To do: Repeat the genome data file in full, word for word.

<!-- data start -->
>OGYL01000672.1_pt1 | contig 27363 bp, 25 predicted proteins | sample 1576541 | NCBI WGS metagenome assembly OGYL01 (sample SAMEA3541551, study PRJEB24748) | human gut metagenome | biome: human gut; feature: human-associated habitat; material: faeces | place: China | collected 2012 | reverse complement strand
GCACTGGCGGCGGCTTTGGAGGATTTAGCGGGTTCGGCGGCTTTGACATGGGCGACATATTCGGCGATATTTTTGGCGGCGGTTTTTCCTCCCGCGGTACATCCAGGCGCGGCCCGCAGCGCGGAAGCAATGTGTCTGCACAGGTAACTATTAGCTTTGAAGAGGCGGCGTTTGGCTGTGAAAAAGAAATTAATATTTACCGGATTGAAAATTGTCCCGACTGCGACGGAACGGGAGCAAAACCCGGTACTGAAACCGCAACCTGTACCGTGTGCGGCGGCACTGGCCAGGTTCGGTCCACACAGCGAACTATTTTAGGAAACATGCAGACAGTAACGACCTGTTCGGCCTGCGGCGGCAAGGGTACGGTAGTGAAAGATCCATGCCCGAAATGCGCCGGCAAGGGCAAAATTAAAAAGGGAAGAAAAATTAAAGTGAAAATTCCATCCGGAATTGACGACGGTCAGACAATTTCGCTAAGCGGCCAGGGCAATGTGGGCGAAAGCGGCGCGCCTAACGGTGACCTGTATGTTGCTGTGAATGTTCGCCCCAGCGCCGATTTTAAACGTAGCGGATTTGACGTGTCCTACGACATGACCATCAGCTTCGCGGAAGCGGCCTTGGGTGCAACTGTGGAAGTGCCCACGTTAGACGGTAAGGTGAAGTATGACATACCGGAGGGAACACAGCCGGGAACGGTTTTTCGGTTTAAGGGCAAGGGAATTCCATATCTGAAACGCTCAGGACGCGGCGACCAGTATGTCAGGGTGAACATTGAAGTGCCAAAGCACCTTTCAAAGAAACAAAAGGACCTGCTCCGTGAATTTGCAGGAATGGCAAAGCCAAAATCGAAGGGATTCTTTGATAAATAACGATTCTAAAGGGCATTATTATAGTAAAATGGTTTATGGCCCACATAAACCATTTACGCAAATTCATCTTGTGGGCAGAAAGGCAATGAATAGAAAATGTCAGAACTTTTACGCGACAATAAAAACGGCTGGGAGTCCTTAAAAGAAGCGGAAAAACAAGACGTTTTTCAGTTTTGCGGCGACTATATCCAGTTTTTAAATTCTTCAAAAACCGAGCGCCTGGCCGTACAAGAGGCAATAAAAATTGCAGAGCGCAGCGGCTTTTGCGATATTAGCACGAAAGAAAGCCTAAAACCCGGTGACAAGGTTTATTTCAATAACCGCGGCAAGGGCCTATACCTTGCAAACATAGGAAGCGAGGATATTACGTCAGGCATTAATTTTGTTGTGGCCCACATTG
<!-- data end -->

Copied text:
>OGYL01000672.1_pt1 | contig 27363 bp, 25 predicted proteins | sample 1576541 | NCBI WGS metagenome assembly OGYL01 (sample SAMEA3541551, study PRJEB24748) | human gut metagenome | biome: human gut; feature: human-associated habitat; material: faeces | place: China | collected 2012 | reverse complement strand
GCACTGGCGGCGGCTTTGGAGGATTTAGCGGGTTCGGCGGCTTTGACATGGGCGACATATTCGGCGATATTTTTGGCGGCGGTTTTTCCTCCCGCGGTACATCCAGGCGCGGCCCGCAGCGCGGAAGCAATGTGTCTGCACAGGTAACTATTAGCTTTGAAGAGGCGGCGTTTGGCTGTGAAAAAGAAATTAATATTTACCGGATTGAAAATTGTCCCGACTGCGACGGAACGGGAGCAAAACCCGGTACTGAAACCGCAACCTGTACCGTGTGCGGCGGCACTGGCCAGGTTCGGTCCACACAGCGAACTATTTTAGGAAACATGCAGACAGTAACGACCTGTTCGGCCTGCGGCGGCAAGGGTACGGTAGTGAAAGATCCATGCCCGAAATGCGCCGGCAAGGGCAAAATTAAAAAGGGAAGAAAAATTAAAGTGAAAATTCCATCCGGAATTGACGACGGTCAGACAATTTCGCTAAGCGGCCAGGGCAATGTGGGCGAAAGCGGCGCGCCTAACGGTGACCTGTATGTTGCTGTGAATGTTCGCCCCAGCGCCGATTTTAAACGTAGCGGATTTGACGTGTCCTACGACATGACCATCAGCTTCGCGGAAGCGGCCTTGGGTGCAACTGTGGAAGTGCCCACGTTAGACGGTAAGGTGAAGTATGACATACCGGAGGGAACACAGCCGGGAACGGTTTTTCGGTTTAAGGGCAAGGGAATTCCATATCTGAAACGCTCAGGACGCGGCGACCAGTATGTCAGGGTGAACATTGAAGTGCCAAAGCACCTTTCAAAGAAACAAAAGGACCTGCTCCGTGAATTTGCAGGAATGGCAAAGCCAAAATCGAAGGGATTCTTTGATAAATAACGATTCTAAAGGGCATTATTATAGTAAAATGGTTTATGGCCCACATAAACCATTTACGCAAATTCATCTTGTGGGCAGAAAGGCAATGAATAGAAAATGTCAGAACTTTTACGCGACAATAAAAACGGCTGGGAGTCCTTAAAAGAAGCGGAAAAACAAGACGTTTTTCAGTTTTGCGGCGACTATATCCAGTTTTTAAATTCTTCAAAAACCGAGCGCCTGGCCGTACAAGAGGCAATAAAAATTGCAGAGCGCAGCGGCTTTTGCGATATTAGCACGAAAGAAAGCCTAAAACCCGGTGACAAGGTTTATTTCAATAACCGCGGCAAGGGCCTATACCTTGCAAACATAGGAAGCGAGGATATTACGTCAGGCATTAATTTTGTTGTGGCCCACATTG